Healthcare wasn’t designed with women in mind.

All women go through a series of hormonal life-cycle transitions that alter bodily function, mood and lifestyle in radical manners (puberty, sexual activity, fertility, pregnancy, post-partum, menopause) – yet women are given next to no guidance on how to navigate these transitions. Current healthcare engages on a point basis, rather than accompanying women who experience more complex and chronic health journeys: eg navigating menstrual cycle difficulties (80% of women experience period pain – resulting in 9 days of lost productivity per year), long-term or recurrent gynecological conditions with full-body implications such as endometriosis, PCOS, fibroids, increased prevalence of autoimmune disorders … This places undue burden on women resulting in increased out of pocket healthcare costs and diminished quality of life. The combination of changes that occur are unique to each woman, yet many symptoms + conditions that manifest are shockingly common (1 in 3 women will have bacterial vaginosis, 4 in 10 women have difficulties with sexual pleasure …) yet these issues are stigmatized and rarely talked about. Women are unaware of the solutions that can provide the care they deserve, serviced by a subpar and often dangerous healthcare system not adapted to the challenges they face. Women need an integrated, ecosystem of solutions that matches women directly to the solution that solves their pain points.   

Instead, women’s reproductive health solutions are siloed, limited to specific solutions women must uncover (UTI treatment, fertility assistance, menstrual solutions etc) despite the fact that most women have a need for many of these solutions at some moment in their lives and would benefit from them being integrated with one another. There are too many steps involved for women to access the solutions they need. Time intensive, isolating, confusing and laborious– lucky women are eventually able to identify solutions. But most are unable or give up in their search to find trustworthy information and solutions. An average woman does not have the time, knowledge, perseverance or determination to hunt for specific solutions that fit her unique need and then compare each to decide which matches her need best. Nor quite frankly should it be her job to. There is an entire industry whose job is defined as “efforts made to maintain or restore physical, mental, or emotional well-being especially by trained and licensed professionals.” It should be the job of the healthcare industry to care for women – and yet it is not.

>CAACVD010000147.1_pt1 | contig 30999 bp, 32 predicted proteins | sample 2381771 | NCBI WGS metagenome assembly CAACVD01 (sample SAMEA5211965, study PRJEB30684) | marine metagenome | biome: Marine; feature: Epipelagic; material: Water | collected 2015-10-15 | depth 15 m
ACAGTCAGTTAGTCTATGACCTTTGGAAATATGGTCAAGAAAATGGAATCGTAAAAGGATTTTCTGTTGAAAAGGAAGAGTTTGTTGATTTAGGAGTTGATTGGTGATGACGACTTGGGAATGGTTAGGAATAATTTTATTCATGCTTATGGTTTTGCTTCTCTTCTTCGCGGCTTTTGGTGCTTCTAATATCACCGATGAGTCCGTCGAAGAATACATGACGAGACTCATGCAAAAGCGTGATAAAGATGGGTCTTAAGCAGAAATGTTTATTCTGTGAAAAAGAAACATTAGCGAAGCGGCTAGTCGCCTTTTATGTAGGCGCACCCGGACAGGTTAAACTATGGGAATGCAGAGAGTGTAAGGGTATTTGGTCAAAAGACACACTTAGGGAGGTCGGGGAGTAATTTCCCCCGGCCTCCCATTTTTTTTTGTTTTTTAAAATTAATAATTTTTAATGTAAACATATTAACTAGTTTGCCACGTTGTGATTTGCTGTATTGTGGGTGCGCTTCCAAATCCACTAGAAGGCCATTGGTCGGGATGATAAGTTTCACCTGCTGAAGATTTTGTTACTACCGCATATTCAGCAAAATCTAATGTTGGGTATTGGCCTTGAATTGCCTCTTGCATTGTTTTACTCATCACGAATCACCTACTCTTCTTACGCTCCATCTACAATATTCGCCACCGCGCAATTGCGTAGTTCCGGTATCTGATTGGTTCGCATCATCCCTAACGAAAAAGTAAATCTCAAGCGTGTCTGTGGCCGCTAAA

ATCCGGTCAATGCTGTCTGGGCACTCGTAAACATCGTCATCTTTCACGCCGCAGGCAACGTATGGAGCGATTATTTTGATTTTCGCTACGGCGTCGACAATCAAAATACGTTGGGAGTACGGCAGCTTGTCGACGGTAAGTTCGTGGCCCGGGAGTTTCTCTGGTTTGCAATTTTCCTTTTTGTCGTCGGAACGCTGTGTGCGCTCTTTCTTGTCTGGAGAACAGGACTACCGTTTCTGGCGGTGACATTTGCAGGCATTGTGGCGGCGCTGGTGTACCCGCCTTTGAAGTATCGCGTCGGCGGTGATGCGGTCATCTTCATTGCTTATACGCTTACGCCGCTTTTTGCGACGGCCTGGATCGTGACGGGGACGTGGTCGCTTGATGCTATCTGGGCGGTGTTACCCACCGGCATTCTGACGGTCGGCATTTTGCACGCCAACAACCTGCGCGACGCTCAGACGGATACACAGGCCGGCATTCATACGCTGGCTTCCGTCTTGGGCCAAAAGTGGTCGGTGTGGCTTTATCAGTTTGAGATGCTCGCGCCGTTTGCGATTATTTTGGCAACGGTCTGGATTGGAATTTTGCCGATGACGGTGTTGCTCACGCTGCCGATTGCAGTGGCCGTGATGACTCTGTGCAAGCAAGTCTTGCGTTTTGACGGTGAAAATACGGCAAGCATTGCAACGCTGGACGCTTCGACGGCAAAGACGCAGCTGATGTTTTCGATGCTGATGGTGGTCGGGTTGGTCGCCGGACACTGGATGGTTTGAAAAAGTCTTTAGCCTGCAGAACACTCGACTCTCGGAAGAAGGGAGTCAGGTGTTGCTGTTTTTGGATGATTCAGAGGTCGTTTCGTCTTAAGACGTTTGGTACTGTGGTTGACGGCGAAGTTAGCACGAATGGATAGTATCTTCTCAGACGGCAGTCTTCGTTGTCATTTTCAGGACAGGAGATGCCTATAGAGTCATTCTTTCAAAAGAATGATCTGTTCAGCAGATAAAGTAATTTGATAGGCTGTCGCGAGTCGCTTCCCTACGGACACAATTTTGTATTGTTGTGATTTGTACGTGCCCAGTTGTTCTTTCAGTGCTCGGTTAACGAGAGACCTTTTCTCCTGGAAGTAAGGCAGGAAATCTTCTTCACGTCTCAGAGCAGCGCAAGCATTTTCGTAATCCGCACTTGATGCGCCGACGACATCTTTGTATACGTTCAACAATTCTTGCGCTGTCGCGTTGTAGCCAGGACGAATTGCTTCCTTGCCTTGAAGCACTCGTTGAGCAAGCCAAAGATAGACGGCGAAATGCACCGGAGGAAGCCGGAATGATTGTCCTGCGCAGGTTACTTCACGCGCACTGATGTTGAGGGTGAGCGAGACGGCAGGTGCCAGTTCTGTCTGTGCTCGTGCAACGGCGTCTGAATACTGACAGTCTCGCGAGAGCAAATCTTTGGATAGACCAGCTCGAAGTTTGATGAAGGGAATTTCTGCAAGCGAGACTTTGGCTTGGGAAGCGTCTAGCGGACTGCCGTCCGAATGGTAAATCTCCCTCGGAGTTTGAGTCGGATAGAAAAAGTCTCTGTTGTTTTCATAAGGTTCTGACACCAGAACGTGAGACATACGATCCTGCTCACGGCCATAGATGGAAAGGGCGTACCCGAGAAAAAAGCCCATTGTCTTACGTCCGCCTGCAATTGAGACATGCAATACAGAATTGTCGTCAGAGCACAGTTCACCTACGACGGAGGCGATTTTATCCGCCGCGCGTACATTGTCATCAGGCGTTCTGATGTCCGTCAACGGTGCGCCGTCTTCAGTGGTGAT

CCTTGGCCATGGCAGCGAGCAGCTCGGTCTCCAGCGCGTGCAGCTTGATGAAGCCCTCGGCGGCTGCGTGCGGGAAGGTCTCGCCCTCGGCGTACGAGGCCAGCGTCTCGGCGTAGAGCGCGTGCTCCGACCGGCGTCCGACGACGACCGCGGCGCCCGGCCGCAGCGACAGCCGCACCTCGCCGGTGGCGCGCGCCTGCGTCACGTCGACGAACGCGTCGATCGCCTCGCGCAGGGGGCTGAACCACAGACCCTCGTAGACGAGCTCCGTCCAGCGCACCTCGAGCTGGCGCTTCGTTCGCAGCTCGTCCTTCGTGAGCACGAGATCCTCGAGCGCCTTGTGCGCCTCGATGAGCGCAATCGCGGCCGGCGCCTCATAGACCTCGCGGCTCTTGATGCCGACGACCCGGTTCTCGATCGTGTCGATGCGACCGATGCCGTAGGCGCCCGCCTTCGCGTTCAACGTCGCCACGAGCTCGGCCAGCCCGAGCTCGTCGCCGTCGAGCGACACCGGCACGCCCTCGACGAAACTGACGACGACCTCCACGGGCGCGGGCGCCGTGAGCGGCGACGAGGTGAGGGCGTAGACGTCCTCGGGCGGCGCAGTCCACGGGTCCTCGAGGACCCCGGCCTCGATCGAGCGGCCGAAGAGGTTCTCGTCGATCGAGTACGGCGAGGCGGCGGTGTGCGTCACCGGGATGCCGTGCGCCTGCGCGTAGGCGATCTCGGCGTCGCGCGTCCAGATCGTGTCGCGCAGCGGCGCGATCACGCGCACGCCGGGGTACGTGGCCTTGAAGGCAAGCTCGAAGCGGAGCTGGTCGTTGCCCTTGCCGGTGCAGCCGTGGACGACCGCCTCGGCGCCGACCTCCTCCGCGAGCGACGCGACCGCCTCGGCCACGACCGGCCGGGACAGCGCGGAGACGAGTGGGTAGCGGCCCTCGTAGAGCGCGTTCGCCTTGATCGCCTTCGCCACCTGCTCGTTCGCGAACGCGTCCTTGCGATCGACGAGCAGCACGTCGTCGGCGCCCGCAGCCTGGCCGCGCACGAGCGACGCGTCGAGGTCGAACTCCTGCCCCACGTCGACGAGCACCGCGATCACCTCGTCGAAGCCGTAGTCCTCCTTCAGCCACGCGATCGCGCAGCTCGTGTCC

Yesterday, (July 20th 2022), the government in England published the first ever Women’s Health Strategy for England to tackle the gender health gap: https://www.gov.uk/government/news/first-womens-health-strategy-for-england-to-tackle-gender-health-gap. Stating that : “Medical students will have to take new exams on menopause and common gynaecological disorders to improve diagnosis and treatment.” The Department of Health announced the strategy on Wednesday after a consultation of 100,000 women found that 80% felt NHS healthcare staff don’t listen to them.

Colleges will be urged to introduce new guidelines and training for doctors to improve awareness of women’s health problems. Participants in the study said they felt that their suffering was ignored when it comes to issues such as puberty, fertility, menopause and old age.

So basically at every point and turn in women’s reproductive health life span.

Gynaecology waiting lists across the UK saw a 60% increase on pre-pandemic levels – the biggest percentage increase of all elective specialties. Educating physicians is an important first step but it can only go so far when physicians do not have the research, data or tools to treat their patients adequately. Healthcare wasn’t resigned with women in mind. Awareness is an important first step – but the problem stretches far beyond that. The entire ecosystem of women’s health solutions needs to be built. That’s why we need FemTech.

 

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